Noticeably Absent

erin pichiotino
Erin Pichiotino, M.D. ’17, M.P.H.

Orthopedic Trauma rounds are every Monday morning. We visit each and every patient, take down dressings to look at wounds, review x-rays, and as a team come up with a plan for the week. Other than that, the orthopedic officers and nurses are responsible for following the plan, performing wound care, administering antibiotics and otherwise managing the patient, consulting the surgeons if and when necessary for proper patient care. The day-to-day needs of the patient including procuring implants and medications, bathing, feeding, and physical therapy if needed are taken care of by the caretaker, friends and family members who come to the hospital to help. Most of these caretakers sleep outside the hospital on the concrete, washing and cooking in the open space between wards.

Last Friday, as we waited for the theater to start, we did an impromptu ward rounds. What we found was many of our patients with infected wounds. We were told there were no gloves, so the officers weren’t taking down dressings. Carl and I started handing out gloves (sterile and non-sterile) that we had in our pockets and slowly we were able to make our way through the patients. What stopped us in our tracks was a man with an external fixator from an open tibia fracture after a boda-boda (motorcycle) accident.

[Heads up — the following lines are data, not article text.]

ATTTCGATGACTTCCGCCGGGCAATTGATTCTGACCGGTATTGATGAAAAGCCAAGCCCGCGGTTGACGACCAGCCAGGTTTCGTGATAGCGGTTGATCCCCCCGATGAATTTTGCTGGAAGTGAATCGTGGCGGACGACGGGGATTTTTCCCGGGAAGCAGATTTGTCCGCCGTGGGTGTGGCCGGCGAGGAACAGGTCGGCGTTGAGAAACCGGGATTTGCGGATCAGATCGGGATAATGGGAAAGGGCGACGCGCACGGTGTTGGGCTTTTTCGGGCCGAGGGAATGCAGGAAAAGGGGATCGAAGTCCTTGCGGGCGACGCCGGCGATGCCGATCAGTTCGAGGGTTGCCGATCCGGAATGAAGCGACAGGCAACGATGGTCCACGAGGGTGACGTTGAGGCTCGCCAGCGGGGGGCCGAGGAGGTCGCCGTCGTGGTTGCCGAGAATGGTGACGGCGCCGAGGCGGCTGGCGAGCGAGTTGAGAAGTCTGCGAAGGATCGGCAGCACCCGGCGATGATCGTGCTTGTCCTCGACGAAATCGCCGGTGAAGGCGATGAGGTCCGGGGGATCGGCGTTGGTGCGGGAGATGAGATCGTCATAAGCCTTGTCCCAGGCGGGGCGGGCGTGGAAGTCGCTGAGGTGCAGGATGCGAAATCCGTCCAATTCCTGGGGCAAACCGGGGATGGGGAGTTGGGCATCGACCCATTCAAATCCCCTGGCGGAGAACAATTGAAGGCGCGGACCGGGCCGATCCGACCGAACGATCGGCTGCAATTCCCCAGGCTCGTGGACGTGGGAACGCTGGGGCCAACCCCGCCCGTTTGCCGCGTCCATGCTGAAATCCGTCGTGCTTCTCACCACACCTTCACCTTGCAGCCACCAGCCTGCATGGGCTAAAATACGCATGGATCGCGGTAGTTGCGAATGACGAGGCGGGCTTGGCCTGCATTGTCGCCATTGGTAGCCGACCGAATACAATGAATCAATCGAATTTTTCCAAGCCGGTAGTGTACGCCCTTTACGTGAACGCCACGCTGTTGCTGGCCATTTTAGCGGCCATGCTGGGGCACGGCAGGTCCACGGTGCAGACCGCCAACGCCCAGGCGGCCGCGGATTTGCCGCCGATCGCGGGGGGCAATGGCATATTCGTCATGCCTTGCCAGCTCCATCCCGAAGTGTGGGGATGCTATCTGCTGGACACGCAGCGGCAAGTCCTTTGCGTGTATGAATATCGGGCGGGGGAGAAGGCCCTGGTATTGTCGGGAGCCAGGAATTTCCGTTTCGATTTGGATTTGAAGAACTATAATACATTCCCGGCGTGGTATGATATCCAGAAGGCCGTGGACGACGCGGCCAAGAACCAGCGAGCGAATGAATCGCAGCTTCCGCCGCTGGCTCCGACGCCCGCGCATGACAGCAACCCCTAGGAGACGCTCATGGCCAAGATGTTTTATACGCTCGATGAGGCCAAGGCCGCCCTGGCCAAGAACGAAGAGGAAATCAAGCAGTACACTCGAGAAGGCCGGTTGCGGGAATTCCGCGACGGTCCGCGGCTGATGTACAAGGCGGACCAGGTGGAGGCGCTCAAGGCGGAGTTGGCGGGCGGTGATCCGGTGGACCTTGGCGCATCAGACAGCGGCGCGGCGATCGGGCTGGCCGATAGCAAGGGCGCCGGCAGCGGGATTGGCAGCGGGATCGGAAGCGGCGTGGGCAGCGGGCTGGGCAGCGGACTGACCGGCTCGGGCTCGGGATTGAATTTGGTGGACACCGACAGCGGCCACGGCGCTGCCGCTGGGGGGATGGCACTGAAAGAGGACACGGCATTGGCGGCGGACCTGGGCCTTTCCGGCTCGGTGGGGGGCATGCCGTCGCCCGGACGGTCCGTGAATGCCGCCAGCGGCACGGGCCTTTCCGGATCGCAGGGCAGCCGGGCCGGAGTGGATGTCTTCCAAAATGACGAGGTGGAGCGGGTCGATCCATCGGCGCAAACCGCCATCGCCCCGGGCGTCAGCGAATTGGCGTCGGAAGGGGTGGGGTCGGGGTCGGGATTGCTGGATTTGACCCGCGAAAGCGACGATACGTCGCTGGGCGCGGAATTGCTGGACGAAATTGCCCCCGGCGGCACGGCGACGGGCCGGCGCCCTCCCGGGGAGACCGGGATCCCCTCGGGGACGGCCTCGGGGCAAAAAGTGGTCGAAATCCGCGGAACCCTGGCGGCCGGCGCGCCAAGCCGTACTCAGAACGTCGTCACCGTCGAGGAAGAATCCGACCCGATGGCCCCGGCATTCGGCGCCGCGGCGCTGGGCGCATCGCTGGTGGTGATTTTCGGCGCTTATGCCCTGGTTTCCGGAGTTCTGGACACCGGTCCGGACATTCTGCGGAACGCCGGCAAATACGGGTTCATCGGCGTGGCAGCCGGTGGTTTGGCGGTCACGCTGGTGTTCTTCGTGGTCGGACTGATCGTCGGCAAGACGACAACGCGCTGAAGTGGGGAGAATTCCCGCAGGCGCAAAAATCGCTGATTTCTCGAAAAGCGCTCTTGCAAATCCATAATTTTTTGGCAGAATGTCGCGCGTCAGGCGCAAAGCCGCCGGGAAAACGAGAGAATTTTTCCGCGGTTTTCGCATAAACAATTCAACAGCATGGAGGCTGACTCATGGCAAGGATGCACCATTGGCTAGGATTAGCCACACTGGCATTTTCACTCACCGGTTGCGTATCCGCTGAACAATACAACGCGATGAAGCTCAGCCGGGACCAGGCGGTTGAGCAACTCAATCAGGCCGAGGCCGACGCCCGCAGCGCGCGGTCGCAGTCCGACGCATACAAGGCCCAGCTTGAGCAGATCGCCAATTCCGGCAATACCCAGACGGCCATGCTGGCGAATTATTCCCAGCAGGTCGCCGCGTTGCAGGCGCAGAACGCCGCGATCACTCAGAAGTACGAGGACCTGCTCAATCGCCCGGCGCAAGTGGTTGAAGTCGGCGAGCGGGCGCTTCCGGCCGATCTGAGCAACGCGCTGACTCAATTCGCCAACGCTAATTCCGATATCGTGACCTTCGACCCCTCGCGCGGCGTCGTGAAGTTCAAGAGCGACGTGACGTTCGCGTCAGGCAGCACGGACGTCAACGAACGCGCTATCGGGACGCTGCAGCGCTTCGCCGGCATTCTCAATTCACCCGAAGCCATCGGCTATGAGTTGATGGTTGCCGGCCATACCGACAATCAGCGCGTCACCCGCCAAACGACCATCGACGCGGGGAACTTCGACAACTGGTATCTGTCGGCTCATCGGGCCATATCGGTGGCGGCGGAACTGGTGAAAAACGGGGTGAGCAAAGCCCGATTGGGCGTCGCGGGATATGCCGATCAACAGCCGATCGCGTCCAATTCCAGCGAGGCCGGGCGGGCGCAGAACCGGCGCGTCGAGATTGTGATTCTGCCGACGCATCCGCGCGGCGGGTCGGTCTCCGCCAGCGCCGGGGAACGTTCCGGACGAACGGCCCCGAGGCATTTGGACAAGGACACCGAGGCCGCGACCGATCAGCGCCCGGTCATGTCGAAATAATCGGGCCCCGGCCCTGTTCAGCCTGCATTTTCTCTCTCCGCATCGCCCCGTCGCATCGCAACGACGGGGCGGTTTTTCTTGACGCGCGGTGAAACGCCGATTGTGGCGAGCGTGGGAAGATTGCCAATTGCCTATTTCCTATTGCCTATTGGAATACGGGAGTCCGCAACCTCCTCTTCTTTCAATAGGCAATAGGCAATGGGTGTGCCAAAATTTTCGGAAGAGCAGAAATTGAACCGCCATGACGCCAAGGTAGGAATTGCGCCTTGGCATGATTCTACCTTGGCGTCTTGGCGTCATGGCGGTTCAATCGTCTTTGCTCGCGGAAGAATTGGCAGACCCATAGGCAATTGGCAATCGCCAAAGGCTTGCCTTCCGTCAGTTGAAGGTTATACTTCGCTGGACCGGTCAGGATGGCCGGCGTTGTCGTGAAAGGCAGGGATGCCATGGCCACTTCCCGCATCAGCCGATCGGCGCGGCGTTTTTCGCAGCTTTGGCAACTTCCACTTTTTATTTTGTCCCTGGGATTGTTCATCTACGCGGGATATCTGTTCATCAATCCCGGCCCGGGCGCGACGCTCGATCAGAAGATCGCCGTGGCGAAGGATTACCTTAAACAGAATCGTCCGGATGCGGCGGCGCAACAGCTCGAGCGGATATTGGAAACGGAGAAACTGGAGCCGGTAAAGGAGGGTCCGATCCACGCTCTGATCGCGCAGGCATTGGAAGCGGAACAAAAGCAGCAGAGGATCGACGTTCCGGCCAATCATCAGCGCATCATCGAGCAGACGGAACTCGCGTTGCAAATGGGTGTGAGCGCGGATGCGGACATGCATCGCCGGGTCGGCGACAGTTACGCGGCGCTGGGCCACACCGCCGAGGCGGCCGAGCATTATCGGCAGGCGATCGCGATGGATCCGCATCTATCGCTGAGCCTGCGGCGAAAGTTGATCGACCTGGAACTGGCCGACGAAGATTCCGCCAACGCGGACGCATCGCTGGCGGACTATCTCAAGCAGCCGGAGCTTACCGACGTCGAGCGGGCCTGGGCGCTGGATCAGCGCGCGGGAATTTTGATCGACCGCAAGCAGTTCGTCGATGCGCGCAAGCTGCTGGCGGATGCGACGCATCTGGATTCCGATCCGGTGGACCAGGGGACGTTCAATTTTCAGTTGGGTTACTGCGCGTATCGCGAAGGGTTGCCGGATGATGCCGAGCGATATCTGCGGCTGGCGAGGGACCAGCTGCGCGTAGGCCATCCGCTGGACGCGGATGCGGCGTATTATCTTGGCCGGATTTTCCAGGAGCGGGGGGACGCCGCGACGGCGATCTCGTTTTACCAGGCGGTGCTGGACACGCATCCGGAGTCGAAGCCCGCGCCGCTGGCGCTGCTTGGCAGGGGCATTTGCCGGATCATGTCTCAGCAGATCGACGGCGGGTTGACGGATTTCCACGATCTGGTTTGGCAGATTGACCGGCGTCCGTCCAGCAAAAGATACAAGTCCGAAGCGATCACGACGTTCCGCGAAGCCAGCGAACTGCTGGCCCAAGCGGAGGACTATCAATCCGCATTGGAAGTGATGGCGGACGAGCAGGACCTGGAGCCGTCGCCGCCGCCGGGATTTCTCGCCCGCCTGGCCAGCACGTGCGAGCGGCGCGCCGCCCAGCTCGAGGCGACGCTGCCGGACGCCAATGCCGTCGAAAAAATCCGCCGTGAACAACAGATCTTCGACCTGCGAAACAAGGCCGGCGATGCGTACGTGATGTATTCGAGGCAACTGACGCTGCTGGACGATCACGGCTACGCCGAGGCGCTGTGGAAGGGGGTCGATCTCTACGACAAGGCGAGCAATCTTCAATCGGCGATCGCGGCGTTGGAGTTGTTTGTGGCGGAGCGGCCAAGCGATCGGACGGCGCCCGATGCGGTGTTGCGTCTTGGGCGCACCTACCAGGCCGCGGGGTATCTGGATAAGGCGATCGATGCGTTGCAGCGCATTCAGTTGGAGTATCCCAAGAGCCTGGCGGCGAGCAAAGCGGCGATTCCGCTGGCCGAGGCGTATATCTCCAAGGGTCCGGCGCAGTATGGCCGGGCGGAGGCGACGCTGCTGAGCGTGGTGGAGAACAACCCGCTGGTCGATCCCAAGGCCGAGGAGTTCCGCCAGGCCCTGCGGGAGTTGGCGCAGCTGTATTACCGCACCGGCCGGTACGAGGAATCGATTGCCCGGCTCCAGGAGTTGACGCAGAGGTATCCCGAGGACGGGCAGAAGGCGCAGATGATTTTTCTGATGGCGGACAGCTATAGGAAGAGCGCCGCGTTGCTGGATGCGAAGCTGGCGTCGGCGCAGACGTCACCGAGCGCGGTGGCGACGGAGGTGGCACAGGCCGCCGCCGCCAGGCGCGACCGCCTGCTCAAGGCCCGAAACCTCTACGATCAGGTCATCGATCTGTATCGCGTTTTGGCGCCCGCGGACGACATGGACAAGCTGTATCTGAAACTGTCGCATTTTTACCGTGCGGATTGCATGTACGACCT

Something we take for granted in the U.S. is our sense of smell. We hear about nurses on the wards being able to smell Clostridium difficile and pseudomonas infections. Here in Uganda this skill is a necessity. The smell was the first indication that something was wrong. Then, we noticed the flies. The wounds were weeping a greenish fluid and there were patches of flies all over the bandages. As I observed, I noticed a weird spasm or tremor in his leg. We asked him questions and he was unable to answer. I asked the resident if the patient was in septic shock. He asked me why I thought that and I responded, “fever, tachycardia, hypotension, altered mental status.” The resident told me to ask the patient again to speak. When I did, I realized he was unable to open his mouth. He had lockjaw. He had tetanus.

After a traumatic injury in the U.S., every patient is given a prophylactic tetanus shot. Here in Uganda, there are so many accidents and so few resources that this doesn’t happen.

Did we give him tetanus with the insertion of the external fixator? I wondered. When was the last time someone checked on the patient or took down the bandages to check the wound?

Perhaps it was inevitable that the patient acquire tetanus, but we didn’t have the resources to treat it either way. The protocol is for antitoxin, antibiotics, vaccination, sedatives and supportive therapies. We weren’t equipped on the orthopedic ward to provide this. The team discussed the best approach and consulted the medicine team to see if we could transfer the patient for a higher level of care. Medicine denied the transfer due to the open and contaminated wound and external fixator – it wasn’t safe for the other patients on the ward, they said.

On ward rounds this Monday, the patient was noticeably absent. I was hopeful that he had been successfully transferred to the medicine ward for tetanus treatment. When I inquired, I was told they took the patient to the operating theater early Saturday morning to amputate the infected wound. He died several hours later.


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